Dr. Linda Klumpers, founder of cannabis research and education organization, Cannify, is on a mission to provide objective, science-based cannabis education to dispensaries and their customers.
Klumpers and her team have developed a science-based algorithm that generates a personalized report for medical cannabis patients with data from relevant cannabis studies to help match patients with a list of relevant products for their preferences and personal characteristics.
The algorithm is presented in the form of a questionnaire, which dispensaries can offer patients through a widget on their websites or in-store tablets. Once a patient submits a completed questionnaire, they can browse through Cannify’s growing database of more than 1,500 items to see which products are relevant for them. They can even save the products they like for future reference.
“That … solves a lot of questions, such as, is there any study that shows whether Tourette’s can be helped with a cannabis product? We will give an overview of the scientific literature and a narrative that explains whether a therapeutic effect was found or not,” Klumpers tells Cannabis Dispensary. “After one fills in the questionnaire and gets the first report, there is a translation with algorithms to product matches, so you can see how closely a product could be related to the summary of literature findings.”
This kind of education and support is key, she adds, because some patients might not know the difference between THC and CBD, for example, or how oral forms of cannabis might affect the body differently than a vape cartridge. Klumpers says it is also important to note that there is a huge difference between pharmaceutical products versus medical or recreational cannabis—something that is not always realized as “medical” sounds very medical and therefore is often perceived as products that have been actually tested in clinical studies, whereas they typically have not.
Customers can print or save on a mobile device the overview of the products they are interested in and the reports that they’ve generated, and take this information with them to the dispensary, which ultimately increases efficiency at the store by shortening the amount of time budtenders spend with each customer.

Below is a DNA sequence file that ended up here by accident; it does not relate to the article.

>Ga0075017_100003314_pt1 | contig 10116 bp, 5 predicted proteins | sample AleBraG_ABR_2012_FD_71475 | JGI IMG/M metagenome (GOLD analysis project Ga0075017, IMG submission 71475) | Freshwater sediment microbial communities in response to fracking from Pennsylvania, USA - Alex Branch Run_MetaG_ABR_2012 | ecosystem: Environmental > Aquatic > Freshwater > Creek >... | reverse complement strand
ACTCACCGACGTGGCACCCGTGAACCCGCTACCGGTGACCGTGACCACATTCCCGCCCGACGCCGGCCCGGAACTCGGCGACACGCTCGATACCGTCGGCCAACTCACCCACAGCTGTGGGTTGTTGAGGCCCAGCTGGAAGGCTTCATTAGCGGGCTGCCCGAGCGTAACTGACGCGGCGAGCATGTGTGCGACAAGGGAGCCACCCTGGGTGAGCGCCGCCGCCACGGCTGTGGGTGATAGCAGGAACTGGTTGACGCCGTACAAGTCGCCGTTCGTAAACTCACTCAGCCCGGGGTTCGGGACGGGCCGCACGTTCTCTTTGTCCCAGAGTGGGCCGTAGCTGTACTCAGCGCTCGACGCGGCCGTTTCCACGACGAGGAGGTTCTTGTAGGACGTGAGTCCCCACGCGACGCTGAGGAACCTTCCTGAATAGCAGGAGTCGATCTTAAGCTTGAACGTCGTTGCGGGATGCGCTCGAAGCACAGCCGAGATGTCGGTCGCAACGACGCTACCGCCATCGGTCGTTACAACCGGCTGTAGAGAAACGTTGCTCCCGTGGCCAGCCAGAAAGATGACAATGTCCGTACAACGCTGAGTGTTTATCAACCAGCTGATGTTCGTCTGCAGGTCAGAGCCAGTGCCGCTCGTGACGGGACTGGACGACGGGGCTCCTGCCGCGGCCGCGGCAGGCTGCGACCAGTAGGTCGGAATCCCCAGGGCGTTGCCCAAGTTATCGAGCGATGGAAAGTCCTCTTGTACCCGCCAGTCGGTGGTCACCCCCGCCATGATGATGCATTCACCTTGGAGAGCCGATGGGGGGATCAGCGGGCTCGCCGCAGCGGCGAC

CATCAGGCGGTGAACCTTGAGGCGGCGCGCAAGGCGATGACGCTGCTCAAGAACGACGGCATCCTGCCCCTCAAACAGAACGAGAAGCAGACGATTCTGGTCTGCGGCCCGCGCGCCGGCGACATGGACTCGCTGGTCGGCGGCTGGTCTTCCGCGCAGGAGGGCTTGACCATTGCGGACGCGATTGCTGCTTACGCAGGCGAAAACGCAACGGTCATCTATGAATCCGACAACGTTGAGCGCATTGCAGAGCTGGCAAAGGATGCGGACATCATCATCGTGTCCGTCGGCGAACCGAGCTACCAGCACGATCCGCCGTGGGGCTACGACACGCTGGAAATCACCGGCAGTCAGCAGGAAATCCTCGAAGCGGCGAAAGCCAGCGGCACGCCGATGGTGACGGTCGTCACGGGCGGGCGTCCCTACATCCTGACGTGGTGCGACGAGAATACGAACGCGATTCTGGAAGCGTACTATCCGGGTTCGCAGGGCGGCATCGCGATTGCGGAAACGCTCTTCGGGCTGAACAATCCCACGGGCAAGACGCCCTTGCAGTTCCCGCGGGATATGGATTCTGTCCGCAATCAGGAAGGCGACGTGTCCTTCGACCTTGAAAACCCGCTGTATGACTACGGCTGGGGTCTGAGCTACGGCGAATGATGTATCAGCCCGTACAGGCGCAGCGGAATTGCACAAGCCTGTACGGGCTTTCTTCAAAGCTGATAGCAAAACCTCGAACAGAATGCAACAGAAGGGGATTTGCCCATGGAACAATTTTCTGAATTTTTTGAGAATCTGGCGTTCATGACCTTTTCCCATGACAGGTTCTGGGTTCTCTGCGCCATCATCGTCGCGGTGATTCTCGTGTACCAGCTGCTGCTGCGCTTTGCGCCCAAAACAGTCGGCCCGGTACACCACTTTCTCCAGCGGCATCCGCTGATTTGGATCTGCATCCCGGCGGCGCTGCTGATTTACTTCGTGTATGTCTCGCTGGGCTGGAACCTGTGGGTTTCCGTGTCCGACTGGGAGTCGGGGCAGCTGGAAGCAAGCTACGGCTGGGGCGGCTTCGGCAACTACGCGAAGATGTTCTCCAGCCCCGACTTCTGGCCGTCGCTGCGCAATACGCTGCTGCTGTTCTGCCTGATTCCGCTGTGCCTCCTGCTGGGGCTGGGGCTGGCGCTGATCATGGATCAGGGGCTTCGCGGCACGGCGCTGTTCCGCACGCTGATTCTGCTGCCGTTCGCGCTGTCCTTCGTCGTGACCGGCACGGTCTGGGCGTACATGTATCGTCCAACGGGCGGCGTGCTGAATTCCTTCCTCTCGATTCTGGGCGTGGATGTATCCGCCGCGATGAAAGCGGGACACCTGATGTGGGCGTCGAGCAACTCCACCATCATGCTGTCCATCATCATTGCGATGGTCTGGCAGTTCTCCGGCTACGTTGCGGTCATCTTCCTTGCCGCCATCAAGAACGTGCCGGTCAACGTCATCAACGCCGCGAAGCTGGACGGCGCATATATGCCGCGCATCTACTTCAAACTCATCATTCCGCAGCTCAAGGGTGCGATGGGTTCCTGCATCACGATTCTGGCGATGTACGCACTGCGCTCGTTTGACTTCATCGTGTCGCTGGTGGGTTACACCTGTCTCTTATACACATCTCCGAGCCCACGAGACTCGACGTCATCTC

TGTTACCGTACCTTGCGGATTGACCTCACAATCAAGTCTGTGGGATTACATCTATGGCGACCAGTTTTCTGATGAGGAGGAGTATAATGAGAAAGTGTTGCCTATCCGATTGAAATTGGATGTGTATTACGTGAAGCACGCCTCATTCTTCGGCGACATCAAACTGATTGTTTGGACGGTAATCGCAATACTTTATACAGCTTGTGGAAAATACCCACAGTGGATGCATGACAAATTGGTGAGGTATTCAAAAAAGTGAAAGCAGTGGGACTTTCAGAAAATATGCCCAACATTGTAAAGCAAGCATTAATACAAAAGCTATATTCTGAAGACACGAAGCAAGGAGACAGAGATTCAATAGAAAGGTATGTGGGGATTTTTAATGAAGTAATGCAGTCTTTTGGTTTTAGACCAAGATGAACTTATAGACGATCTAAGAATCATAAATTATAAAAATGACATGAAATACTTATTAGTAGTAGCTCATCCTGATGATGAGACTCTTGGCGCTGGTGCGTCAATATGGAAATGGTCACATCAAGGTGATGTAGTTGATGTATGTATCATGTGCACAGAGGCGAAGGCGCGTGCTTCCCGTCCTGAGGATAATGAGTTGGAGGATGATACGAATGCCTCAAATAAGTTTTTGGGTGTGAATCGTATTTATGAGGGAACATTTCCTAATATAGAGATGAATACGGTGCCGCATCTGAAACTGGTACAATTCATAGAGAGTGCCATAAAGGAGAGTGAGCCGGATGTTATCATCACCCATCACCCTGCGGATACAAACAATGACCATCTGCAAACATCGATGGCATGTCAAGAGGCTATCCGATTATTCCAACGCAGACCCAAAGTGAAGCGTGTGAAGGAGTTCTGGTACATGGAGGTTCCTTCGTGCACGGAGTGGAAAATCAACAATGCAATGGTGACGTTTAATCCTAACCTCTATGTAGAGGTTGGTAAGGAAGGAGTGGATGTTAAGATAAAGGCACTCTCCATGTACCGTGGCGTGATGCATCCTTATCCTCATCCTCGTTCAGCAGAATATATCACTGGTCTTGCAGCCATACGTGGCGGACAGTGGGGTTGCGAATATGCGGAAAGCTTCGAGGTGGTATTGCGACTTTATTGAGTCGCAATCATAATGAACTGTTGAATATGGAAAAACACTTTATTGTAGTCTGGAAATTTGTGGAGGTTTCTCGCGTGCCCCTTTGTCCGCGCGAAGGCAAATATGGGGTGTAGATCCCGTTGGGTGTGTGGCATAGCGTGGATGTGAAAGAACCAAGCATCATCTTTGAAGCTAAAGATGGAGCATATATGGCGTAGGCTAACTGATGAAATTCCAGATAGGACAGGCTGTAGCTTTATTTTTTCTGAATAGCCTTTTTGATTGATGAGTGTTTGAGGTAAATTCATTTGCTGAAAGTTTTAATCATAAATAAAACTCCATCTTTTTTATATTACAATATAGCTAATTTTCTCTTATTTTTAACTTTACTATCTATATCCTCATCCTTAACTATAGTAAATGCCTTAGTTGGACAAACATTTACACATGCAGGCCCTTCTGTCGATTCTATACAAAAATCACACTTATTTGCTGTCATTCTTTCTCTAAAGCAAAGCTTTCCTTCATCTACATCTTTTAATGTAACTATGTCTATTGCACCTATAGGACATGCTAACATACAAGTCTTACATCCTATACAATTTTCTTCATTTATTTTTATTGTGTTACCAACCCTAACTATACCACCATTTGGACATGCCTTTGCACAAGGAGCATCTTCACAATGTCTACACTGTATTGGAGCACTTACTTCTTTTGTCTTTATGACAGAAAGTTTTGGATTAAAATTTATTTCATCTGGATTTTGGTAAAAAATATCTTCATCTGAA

Another way that Cannify can help dispensaries’ day-to-day operations is by providing analytics based on its questionnaires, Klumpers adds.
“[Dispensaries] know things about their customers because they have their phone number, or they get some sales data … but we provide very different insight into the analytics because we know way more about the customers’ demographics, the customers’ wants and their needs,” she says.
The Cannify platform also allows dispensaries to customize the products that are shown to customers, narrowing them down from all products available in the U.S. to only items offered at a particular store.
One of Cannify’s clients, a dispensary chain in Western Colorado, has taken a unique approach to the questionnaires, and has turned them into a promotional tool, Klumpers says. Through text message marketing, the dispensary sends educational quizzes to customers enrolled in the loyalty program, and those who receive a certain score can enter a raffle to win products, for example.
Cannify also creates its own educational content that dispensaries can place on their websites, and it has launched educational courses for both budtenders and consumers.
“There are so many characteristics of the human [body that] respond to different products,” Klumpers says. “[Consumers and budtenders] can’t know everything that people have studied for a long time, so we try to help them.”
Klumpers holds a Ph.D. in the clinical pharmacology of cannabinoids from Leiden University in the Netherlands and has been studying cannabinoids for more than 14 years. While she spearheads much of Cannify’s educational content, she relies on a team of scientists, educators, clinicians and writers to keep the process running smoothly.
Cannify gleans its content primarily from hundreds of studies that have been published in peer-reviewed literature, Klumpers says, but it also bases some of its algorithms in Cannify’s questionnaires on raw data from universities and other research institutions.
“If you put all the data from the studies together, you actually can extract some helpful information that can be significant,” she says, which includes customer demographics and how they compare to other stores in Cannify’s database, reasons why customers consider using cannabis products, which specific products customers actually end up using, and feedback on the products they have tried.
Cannify launched in 2016 and unveiled the newest version of its web widget this year, after nearly a year of testing.
Although the widget is still fairly new, Cannify has received mostly positive feedback from dispensaries, who are largely in favor of the educational opportunities, Klumpers says.
“I think we really know what we’re doing,” she says. “When people try it, they really, really like it.”
Klumpers and her team are working to build out additional features for budtenders and dispensaries, including additional analytics and more robust, real-time data. Cannify is also looking to unveil a new feature that would allow dispensaries to compare which products customers viewed online versus what is available in-store, which can help retailers make more informed decisions regarding new product development and product selection.
“We are working on [making] the interaction between the customer and the dispensary way easier, all based on science and customizable to the preferences of the dispensary, of course,” Klumpers says.